So perhaps we can forgive the young Arthur Miller for wanting to be “serious” as a corrective. “There is confusion in many minds about Show Business and the Theatre,” he sniffs, “I belong to the theatre.” Seeing everyone gagging on cotton candy, he thought it would be a good thing to serve up some vegetables. But contrast his conclusion with that of Bertolt Brecht, the ultimate socialist playwright, who wanted no less than Miller to see “humanity” restored to the social equation, but who thought the paramount quality necessary in the theatre was “fun”. In Brecht, one has both seriousness and fun, and in my view, both combined in him to create the greatest playwright of the 20th century (one doesn’t have to be a socialist to think so). But Miller was unable to detach the concept of fun or “theatricality” from the kind of theatre he hated, the theatre prized by “tired businessmen”, the Follies and Frolics and farces of Broadway musical theatre. If he’d found someway to synthesize the two, he might have been a more complete artist. Just imagine if Shakespeare had confined himself to “seriousness”. What would be left of any of his plays?
So the man who could not grasp wonder decides his mission is “to make understandable what is complex” and to write plays that “remove some of my helplessness before the chaos of existence.” Chaos: like the death scene in Romeo and Juliet, like Lear howling at the thunder, like Hamlet stabling Polonius. Yes, by all means, let’s have no more of that.
To use an overworked business metaphor, Miller could not think outside the box. For a playwright, that’s a bad thing. His conventional sensibilities prevented him from exploring the really tough aspects of human existence. He steered clear of true darkness, claiming that if you depicted “evil in its full bloom in a person [the audience wouldn’t] quite believe it”. This is hogwash of course. Shakespeare must have done it three dozen times, in characters like Richard III and Lady MacBeth and Iago. But to paint such characters you have to visit some pretty frightening parts of your personality. You either have the bravery – or the ability – to go there, or you don’t. One thing you can’t do is write them from a place of judgment.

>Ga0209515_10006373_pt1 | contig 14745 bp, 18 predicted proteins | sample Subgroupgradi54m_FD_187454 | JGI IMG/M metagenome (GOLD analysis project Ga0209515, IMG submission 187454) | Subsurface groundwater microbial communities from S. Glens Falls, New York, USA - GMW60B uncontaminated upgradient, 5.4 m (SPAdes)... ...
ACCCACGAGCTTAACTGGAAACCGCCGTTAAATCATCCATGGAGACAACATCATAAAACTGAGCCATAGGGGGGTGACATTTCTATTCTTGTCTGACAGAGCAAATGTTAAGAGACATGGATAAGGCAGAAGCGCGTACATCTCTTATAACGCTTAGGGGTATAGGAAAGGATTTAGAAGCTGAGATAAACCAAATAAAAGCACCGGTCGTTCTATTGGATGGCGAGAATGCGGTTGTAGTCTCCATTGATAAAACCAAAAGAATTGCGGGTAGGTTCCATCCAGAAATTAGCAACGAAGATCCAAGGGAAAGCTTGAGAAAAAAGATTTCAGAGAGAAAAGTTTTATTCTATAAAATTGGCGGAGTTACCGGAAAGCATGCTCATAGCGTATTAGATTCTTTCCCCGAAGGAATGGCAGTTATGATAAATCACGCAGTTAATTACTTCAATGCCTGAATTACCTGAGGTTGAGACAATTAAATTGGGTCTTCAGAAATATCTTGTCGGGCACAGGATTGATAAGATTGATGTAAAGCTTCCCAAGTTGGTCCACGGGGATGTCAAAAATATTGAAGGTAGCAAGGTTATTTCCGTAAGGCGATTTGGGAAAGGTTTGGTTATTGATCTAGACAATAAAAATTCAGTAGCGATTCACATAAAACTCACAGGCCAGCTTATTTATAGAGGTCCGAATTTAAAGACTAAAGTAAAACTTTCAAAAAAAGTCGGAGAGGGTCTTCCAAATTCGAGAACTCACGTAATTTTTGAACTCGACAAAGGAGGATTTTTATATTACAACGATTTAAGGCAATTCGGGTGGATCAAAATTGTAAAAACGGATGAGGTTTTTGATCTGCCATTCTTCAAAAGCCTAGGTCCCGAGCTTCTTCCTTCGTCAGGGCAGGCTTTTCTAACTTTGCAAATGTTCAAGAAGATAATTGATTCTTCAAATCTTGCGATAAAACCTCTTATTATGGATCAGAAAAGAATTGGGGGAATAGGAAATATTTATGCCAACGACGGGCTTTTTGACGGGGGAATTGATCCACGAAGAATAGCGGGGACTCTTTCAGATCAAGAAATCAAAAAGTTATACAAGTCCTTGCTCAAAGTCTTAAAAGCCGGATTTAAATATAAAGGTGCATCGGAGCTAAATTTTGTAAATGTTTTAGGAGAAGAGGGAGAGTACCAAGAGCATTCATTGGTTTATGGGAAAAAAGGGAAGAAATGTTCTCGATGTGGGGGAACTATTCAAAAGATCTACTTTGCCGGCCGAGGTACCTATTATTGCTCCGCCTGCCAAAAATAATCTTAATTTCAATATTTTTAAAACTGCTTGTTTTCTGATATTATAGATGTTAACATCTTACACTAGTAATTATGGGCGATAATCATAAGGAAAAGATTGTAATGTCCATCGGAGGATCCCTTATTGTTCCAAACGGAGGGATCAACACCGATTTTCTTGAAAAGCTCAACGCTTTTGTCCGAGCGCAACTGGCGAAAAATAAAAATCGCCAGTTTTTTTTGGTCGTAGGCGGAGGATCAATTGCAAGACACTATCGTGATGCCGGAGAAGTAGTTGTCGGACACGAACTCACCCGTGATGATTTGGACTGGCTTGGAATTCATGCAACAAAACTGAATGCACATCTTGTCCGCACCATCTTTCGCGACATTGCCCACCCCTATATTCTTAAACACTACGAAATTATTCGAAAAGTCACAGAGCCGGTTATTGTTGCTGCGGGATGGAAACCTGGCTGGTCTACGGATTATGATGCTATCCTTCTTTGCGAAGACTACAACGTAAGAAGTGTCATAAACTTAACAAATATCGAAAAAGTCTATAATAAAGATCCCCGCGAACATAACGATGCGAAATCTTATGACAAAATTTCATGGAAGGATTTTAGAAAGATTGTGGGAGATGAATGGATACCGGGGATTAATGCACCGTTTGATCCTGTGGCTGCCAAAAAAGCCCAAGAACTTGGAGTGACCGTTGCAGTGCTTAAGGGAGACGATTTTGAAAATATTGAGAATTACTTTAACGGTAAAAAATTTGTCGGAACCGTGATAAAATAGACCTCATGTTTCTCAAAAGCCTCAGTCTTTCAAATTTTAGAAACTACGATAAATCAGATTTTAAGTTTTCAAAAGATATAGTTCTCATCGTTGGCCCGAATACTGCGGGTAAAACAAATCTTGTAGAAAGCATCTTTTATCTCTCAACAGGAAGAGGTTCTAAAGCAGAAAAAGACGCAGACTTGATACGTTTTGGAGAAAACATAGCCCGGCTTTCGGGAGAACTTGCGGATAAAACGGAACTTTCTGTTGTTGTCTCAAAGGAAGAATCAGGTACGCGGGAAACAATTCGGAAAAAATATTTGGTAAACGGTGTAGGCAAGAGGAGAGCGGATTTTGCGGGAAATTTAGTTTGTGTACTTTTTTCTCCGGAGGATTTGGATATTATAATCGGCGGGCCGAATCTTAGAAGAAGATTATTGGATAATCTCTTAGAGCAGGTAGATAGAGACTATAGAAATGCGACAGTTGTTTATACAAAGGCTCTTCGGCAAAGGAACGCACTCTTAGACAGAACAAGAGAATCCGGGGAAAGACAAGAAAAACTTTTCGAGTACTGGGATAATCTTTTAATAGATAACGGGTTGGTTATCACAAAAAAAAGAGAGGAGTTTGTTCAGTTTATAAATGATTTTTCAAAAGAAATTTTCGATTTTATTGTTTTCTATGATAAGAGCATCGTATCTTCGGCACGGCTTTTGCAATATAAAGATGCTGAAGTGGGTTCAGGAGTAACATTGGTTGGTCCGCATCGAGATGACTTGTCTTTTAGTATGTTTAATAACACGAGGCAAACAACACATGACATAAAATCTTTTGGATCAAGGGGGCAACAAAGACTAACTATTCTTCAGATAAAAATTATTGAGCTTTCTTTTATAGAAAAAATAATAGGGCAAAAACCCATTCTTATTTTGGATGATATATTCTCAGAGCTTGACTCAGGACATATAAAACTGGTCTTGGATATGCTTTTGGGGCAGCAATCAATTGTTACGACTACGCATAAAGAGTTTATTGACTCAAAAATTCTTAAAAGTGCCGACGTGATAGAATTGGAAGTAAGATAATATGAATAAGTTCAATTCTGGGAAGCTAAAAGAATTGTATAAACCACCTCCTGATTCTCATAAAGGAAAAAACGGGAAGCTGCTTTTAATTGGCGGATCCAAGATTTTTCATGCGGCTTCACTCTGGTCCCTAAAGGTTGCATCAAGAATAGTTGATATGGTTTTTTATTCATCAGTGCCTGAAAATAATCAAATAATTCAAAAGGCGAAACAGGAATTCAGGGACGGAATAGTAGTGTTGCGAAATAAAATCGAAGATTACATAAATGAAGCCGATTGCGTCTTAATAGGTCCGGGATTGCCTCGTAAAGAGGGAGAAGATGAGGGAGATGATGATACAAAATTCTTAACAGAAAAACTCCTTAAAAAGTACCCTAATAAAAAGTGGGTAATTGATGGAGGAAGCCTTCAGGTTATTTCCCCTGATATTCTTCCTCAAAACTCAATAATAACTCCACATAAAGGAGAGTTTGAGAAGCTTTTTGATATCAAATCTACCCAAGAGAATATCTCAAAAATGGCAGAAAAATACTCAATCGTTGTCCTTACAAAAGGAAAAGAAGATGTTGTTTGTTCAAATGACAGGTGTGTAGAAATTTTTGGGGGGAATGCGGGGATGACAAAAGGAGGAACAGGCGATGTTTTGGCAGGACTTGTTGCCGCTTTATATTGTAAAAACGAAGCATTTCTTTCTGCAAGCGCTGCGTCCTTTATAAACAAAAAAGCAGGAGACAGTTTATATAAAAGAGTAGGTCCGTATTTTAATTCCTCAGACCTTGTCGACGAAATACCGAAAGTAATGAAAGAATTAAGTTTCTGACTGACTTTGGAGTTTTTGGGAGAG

Miller’s attempt to shoehorn life into economic morality plays ironically take his writing a step further away from realism. Sometimes ghastly and hilarious things happen for no bloody reason at all, and there’s nothing to do but cry or laugh about it. Man’s economic relations don’t dictate every single event in his life. Yet Miller derided those playwrights, like Tennessee Williams, who placed too high a premium on subjective emotion as mere chroniclers of personal neuroses. Really important writing, he felt, had to address the injustices of the day. In other words: decadent capitalist play, bad; didactic socialist play, good.
This is the crux of it. Theatre by itself isn’t good enough. It must serve a higher end, a political one. And not just any political end, but one that results in “social justice”. The great critic and director Robert Brustein called this type of theatre the “Theatre of Guilt”…the main character is made to pay for his attachment to money and power and we are all to cluck and shake our heads and mutter “shame, shame” as we leave the theatre. The ultimate example of where he went wrong in taking this simplistic approach to human venality is his best-known play Death of a Salesman. The ostensible gimmick of the play, and one that much ink was spilled on, was the idea that it is appropriate to write a tragedy in which the hero is not a king or a prince or a nobleman, but just a common man. This is a wonderful, egalitarian, and very American idea, and I applaud it. The problem is, Miller didn’t just make Willy Loman a humble man, he made him an asshole. He encourages his kids to steal. He lies, and encourages his kids to lie. He is rude to those around him, devalues education, and thinks the best path to getting ahead is through gladhanding. Instead of a likeable, admirable man with a single tragic flaw, he is a man composed of a thousand flaws who performs a single pointless sacrifice at the end. Miller never understood the criticism he received on this point and perhaps it wasn’t well articulated. The point in making a tragic hero noble has nothing to do with making him a literal nobleman as Miller seemed to think the critics were telling him. The point in sticking to the rules of tragedy as laid down by Aristotle don’t have to do with sticking to some literary dogma. It has to with the very practical matter of making the audience like, admire, and relate to the main character, so that they care deeply what happens to him.
Now, I must admit, I cry just like all the rest of the suckers when Willy drives off the road, but ultimately his death is just [pathos and not tragedy], because in a certain sense Willy Loman is just a son-of-a-bitch who gets what’s coming to him and deserves every second of his misery.